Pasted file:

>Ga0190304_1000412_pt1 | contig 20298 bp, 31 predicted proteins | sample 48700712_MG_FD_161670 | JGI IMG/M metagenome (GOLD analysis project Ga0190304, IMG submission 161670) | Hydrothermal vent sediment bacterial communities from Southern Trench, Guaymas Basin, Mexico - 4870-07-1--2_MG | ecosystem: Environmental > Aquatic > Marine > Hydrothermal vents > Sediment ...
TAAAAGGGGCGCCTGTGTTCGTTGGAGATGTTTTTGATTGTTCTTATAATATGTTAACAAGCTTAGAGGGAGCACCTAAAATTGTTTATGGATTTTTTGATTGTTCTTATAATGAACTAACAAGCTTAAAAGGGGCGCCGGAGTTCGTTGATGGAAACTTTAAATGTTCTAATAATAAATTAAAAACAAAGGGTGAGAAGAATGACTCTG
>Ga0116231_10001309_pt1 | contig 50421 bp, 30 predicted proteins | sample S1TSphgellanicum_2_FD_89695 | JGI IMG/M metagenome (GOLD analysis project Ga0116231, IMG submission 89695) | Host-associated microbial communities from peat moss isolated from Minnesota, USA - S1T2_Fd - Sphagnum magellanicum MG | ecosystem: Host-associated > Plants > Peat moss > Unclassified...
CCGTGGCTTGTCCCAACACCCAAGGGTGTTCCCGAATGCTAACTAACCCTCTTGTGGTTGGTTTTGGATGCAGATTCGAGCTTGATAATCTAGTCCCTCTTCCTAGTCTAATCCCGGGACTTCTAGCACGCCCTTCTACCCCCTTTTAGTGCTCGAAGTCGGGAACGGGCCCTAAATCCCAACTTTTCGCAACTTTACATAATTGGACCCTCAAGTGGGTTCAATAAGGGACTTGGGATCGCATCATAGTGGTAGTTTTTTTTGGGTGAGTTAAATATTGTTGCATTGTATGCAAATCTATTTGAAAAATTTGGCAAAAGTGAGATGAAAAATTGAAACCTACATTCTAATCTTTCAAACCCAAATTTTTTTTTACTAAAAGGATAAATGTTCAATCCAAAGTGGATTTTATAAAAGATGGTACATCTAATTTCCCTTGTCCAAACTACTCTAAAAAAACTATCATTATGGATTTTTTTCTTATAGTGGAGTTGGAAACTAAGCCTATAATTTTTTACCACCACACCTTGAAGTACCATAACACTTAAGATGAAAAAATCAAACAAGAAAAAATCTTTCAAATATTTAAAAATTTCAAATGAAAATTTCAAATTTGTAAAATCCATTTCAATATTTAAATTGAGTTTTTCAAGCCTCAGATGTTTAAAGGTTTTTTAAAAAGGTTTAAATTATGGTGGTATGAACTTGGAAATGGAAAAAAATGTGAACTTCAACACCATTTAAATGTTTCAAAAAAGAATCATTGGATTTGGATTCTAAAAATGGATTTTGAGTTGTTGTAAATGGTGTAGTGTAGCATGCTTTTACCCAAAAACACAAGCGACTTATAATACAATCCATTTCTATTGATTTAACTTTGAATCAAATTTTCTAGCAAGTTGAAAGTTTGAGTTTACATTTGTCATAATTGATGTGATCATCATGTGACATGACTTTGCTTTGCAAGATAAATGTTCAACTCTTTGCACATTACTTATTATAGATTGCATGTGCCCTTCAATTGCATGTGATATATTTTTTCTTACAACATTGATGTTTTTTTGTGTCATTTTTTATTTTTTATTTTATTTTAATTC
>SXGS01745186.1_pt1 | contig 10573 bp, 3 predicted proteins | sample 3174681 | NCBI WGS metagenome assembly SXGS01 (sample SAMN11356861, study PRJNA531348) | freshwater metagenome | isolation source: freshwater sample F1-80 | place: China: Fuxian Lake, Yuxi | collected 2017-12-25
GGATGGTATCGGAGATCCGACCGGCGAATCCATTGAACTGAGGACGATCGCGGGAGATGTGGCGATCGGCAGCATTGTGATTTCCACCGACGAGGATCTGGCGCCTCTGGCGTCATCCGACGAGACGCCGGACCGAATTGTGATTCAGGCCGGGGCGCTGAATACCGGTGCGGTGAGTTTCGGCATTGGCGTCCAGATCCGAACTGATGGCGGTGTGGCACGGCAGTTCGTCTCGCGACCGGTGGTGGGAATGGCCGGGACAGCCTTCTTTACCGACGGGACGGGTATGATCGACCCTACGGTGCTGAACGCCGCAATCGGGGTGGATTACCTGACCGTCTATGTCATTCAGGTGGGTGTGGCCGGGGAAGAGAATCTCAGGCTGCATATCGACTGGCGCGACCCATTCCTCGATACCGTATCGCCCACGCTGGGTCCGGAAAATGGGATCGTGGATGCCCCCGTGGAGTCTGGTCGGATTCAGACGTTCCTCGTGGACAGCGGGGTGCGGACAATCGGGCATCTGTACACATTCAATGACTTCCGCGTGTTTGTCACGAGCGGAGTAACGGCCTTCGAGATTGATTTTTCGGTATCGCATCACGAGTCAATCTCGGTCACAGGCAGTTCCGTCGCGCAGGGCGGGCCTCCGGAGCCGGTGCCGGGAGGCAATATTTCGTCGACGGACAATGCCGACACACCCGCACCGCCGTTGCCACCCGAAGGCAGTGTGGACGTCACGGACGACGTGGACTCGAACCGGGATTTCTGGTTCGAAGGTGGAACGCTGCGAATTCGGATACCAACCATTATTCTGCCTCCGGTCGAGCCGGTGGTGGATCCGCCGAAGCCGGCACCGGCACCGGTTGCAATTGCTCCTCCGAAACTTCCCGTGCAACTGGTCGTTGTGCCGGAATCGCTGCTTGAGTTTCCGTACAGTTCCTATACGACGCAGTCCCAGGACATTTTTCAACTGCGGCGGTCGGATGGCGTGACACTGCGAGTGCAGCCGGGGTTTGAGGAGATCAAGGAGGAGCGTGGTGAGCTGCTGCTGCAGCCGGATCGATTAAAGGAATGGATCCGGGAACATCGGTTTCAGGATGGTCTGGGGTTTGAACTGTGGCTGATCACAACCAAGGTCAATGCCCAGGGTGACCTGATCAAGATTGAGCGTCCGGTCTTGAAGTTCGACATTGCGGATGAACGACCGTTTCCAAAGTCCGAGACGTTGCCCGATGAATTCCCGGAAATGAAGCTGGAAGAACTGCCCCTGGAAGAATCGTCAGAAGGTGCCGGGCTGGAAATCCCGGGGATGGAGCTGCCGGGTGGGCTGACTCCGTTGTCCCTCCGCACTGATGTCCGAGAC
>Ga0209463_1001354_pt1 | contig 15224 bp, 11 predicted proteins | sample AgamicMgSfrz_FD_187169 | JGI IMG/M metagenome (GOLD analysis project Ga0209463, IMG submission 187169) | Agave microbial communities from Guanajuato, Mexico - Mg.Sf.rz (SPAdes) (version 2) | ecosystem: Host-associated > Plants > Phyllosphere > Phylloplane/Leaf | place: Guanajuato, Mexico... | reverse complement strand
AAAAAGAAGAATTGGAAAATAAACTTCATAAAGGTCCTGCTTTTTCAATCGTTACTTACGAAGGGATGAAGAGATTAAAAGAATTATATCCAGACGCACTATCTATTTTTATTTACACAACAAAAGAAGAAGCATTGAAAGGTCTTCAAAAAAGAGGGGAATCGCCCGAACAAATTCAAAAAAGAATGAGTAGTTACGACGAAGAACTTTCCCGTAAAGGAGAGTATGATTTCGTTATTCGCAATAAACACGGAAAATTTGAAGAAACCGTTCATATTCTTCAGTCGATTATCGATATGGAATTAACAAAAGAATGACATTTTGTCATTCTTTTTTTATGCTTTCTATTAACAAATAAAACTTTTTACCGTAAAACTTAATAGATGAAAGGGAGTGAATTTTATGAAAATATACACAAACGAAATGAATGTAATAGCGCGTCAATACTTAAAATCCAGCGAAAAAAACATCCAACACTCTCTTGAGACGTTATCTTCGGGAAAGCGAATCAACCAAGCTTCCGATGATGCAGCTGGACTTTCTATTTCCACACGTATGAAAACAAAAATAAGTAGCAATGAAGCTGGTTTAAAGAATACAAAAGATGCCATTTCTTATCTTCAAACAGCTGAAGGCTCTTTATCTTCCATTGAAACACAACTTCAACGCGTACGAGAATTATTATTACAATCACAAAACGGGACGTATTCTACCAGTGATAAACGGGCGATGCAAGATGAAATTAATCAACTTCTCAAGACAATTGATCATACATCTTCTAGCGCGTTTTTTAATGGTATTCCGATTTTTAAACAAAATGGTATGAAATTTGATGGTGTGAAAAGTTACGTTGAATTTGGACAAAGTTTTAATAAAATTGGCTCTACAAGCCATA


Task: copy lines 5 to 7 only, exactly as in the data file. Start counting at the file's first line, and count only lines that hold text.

>SXGS01745186.1_pt1 | contig 10573 bp, 3 predicted proteins | sample 3174681 | NCBI WGS metagenome assembly SXGS01 (sample SAMN11356861, study PRJNA531348) | freshwater metagenome | isolation source: freshwater sample F1-80 | place: China: Fuxian Lake, Yuxi | collected 2017-12-25
GGATGGTATCGGAGATCCGACCGGCGAATCCATTGAACTGAGGACGATCGCGGGAGATGTGGCGATCGGCAGCATTGTGATTTCCACCGACGAGGATCTGGCGCCTCTGGCGTCATCCGACGAGACGCCGGACCGAATTGTGATTCAGGCCGGGGCGCTGAATACCGGTGCGGTGAGTTTCGGCATTGGCGTCCAGATCCGAACTGATGGCGGTGTGGCACGGCAGTTCGTCTCGCGACCGGTGGTGGGAATGGCCGGGACAGCCTTCTTTACCGACGGGACGGGTATGATCGACCCTACGGTGCTGAACGCCGCAATCGGGGTGGATTACCTGACCGTCTATGTCATTCAGGTGGGTGTGGCCGGGGAAGAGAATCTCAGGCTGCATATCGACTGGCGCGACCCATTCCTCGATACCGTATCGCCCACGCTGGGTCCGGAAAATGGGATCGTGGATGCCCCCGTGGAGTCTGGTCGGATTCAGACGTTCCTCGTGGACAGCGGGGTGCGGACAATCGGGCATCTGTACACATTCAATGACTTCCGCGTGTTTGTCACGAGCGGAGTAACGGCCTTCGAGATTGATTTTTCGGTATCGCATCACGAGTCAATCTCGGTCACAGGCAGTTCCGTCGCGCAGGGCGGGCCTCCGGAGCCGGTGCCGGGAGGCAATATTTCGTCGACGGACAATGCCGACACACCCGCACCGCCGTTGCCACCCGAAGGCAGTGTGGACGTCACGGACGACGTGGACTCGAACCGGGATTTCTGGTTCGAAGGTGGAACGCTGCGAATTCGGATACCAACCATTATTCTGCCTCCGGTCGAGCCGGTGGTGGATCCGCCGAAGCCGGCACCGGCACCGGTTGCAATTGCTCCTCCGAAACTTCCCGTGCAACTGGTCGTTGTGCCGGAATCGCTGCTTGAGTTTCCGTACAGTTCCTATACGACGCAGTCCCAGGACATTTTTCAACTGCGGCGGTCGGATGGCGTGACACTGCGAGTGCAGCCGGGGTTTGAGGAGATCAAGGAGGAGCGTGGTGAGCTGCTGCTGCAGCCGGATCGATTAAAGGAATGGATCCGGGAACATCGGTTTCAGGATGGTCTGGGGTTTGAACTGTGGCTGATCACAACCAAGGTCAATGCCCAGGGTGACCTGATCAAGATTGAGCGTCCGGTCTTGAAGTTCGACATTGCGGATGAACGACCGTTTCCAAAGTCCGAGACGTTGCCCGATGAATTCCCGGAAATGAAGCTGGAAGAACTGCCCCTGGAAGAATCGTCAGAAGGTGCCGGGCTGGAAATCCCGGGGATGGAGCTGCCGGGTGGGCTGACTCCGTTGTCCCTCCGCACTGATGTCCGAGAC
>Ga0209463_1001354_pt1 | contig 15224 bp, 11 predicted proteins | sample AgamicMgSfrz_FD_187169 | JGI IMG/M metagenome (GOLD analysis project Ga0209463, IMG submission 187169) | Agave microbial communities from Guanajuato, Mexico - Mg.Sf.rz (SPAdes) (version 2) | ecosystem: Host-associated > Plants > Phyllosphere > Phylloplane/Leaf | place: Guanajuato, Mexico... | reverse complement strand